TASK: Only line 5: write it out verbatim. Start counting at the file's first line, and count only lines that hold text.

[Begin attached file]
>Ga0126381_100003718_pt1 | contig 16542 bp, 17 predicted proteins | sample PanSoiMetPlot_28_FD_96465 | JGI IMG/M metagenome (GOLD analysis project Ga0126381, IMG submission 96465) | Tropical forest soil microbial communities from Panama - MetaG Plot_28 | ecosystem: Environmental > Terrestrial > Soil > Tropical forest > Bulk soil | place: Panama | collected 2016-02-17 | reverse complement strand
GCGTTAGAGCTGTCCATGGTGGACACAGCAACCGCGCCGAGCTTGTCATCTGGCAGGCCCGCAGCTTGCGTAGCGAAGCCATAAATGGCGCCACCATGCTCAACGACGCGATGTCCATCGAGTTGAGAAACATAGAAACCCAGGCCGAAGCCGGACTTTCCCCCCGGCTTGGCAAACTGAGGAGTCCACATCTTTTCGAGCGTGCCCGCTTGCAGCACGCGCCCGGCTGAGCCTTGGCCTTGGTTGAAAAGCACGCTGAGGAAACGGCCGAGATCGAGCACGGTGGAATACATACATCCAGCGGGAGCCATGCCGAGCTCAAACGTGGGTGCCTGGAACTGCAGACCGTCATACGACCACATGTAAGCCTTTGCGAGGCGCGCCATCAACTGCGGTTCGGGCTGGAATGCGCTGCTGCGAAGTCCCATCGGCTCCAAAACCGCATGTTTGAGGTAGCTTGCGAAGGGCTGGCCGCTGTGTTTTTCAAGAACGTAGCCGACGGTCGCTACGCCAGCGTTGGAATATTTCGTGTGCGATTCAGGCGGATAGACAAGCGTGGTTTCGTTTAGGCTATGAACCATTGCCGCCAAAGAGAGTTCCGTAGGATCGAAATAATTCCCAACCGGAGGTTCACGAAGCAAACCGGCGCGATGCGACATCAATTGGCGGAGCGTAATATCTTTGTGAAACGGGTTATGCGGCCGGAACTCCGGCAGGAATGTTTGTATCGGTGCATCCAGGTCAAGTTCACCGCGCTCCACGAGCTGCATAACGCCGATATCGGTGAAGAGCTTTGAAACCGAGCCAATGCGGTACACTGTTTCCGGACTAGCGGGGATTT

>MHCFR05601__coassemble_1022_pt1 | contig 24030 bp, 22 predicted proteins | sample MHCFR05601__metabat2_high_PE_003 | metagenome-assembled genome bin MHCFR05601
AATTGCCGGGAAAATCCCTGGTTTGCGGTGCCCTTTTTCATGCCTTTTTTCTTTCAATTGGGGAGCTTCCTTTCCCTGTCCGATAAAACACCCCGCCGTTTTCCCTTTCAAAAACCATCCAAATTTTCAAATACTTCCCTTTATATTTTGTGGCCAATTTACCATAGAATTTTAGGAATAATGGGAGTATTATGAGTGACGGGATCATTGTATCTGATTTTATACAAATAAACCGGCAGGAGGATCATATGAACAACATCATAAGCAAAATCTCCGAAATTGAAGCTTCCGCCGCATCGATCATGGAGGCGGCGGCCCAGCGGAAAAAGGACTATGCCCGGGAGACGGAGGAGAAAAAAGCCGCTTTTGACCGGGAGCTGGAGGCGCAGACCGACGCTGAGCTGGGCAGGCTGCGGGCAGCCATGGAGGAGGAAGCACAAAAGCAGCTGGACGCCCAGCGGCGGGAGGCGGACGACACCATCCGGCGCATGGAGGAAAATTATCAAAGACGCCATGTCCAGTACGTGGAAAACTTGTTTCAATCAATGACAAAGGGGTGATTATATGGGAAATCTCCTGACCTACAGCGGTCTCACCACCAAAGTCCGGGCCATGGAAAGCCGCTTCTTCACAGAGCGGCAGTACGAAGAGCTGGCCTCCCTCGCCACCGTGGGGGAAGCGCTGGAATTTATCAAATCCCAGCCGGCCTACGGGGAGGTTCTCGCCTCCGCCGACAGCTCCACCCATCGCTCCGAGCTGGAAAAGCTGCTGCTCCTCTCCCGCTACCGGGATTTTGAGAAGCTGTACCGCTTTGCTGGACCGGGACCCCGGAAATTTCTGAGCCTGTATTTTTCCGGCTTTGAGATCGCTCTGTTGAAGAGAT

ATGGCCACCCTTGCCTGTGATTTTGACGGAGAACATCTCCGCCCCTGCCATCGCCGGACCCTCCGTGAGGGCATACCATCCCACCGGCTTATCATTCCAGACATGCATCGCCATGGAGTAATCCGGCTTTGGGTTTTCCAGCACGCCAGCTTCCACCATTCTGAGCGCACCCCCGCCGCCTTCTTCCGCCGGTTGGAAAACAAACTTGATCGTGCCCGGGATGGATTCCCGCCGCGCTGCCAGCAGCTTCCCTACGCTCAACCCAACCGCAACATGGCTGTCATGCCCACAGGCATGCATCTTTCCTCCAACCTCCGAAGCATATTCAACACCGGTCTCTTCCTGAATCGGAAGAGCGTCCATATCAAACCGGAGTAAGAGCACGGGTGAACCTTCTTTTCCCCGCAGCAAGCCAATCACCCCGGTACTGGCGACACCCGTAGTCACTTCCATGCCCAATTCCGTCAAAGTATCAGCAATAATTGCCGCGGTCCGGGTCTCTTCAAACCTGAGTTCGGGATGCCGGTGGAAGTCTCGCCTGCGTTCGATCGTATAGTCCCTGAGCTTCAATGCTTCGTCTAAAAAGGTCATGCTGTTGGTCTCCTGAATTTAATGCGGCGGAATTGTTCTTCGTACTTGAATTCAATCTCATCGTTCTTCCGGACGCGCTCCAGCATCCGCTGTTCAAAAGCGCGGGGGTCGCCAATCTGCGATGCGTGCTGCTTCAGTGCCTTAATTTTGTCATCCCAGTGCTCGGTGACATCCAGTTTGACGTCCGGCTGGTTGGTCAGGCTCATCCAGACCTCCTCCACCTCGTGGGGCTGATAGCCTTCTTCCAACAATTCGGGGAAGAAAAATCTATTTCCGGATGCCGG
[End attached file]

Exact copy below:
ATGGCCACCCTTGCCTGTGATTTTGACGGAGAACATCTCCGCCCCTGCCATCGCCGGACCCTCCGTGAGGGCATACCATCCCACCGGCTTATCATTCCAGACATGCATCGCCATGGAGTAATCCGGCTTTGGGTTTTCCAGCACGCCAGCTTCCACCATTCTGAGCGCACCCCCGCCGCCTTCTTCCGCCGGTTGGAAAACAAACTTGATCGTGCCCGGGATGGATTCCCGCCGCGCTGCCAGCAGCTTCCCTACGCTCAACCCAACCGCAACATGGCTGTCATGCCCACAGGCATGCATCTTTCCTCCAACCTCCGAAGCATATTCAACACCGGTCTCTTCCTGAATCGGAAGAGCGTCCATATCAAACCGGAGTAAGAGCACGGGTGAACCTTCTTTTCCCCGCAGCAAGCCAATCACCCCGGTACTGGCGACACCCGTAGTCACTTCCATGCCCAATTCCGTCAAAGTATCAGCAATAATTGCCGCGGTCCGGGTCTCTTCAAACCTGAGTTCGGGATGCCGGTGGAAGTCTCGCCTGCGTTCGATCGTATAGTCCCTGAGCTTCAATGCTTCGTCTAAAAAGGTCATGCTGTTGGTCTCCTGAATTTAATGCGGCGGAATTGTTCTTCGTACTTGAATTCAATCTCATCGTTCTTCCGGACGCGCTCCAGCATCCGCTGTTCAAAAGCGCGGGGGTCGCCAATCTGCGATGCGTGCTGCTTCAGTGCCTTAATTTTGTCATCCCAGTGCTCGGTGACATCCAGTTTGACGTCCGGCTGGTTGGTCAGGCTCATCCAGACCTCCTCCACCTCGTGGGGCTGATAGCCTTCTTCCAACAATTCGGGGAAGAAAAATCTATTTCCGGATGCCGG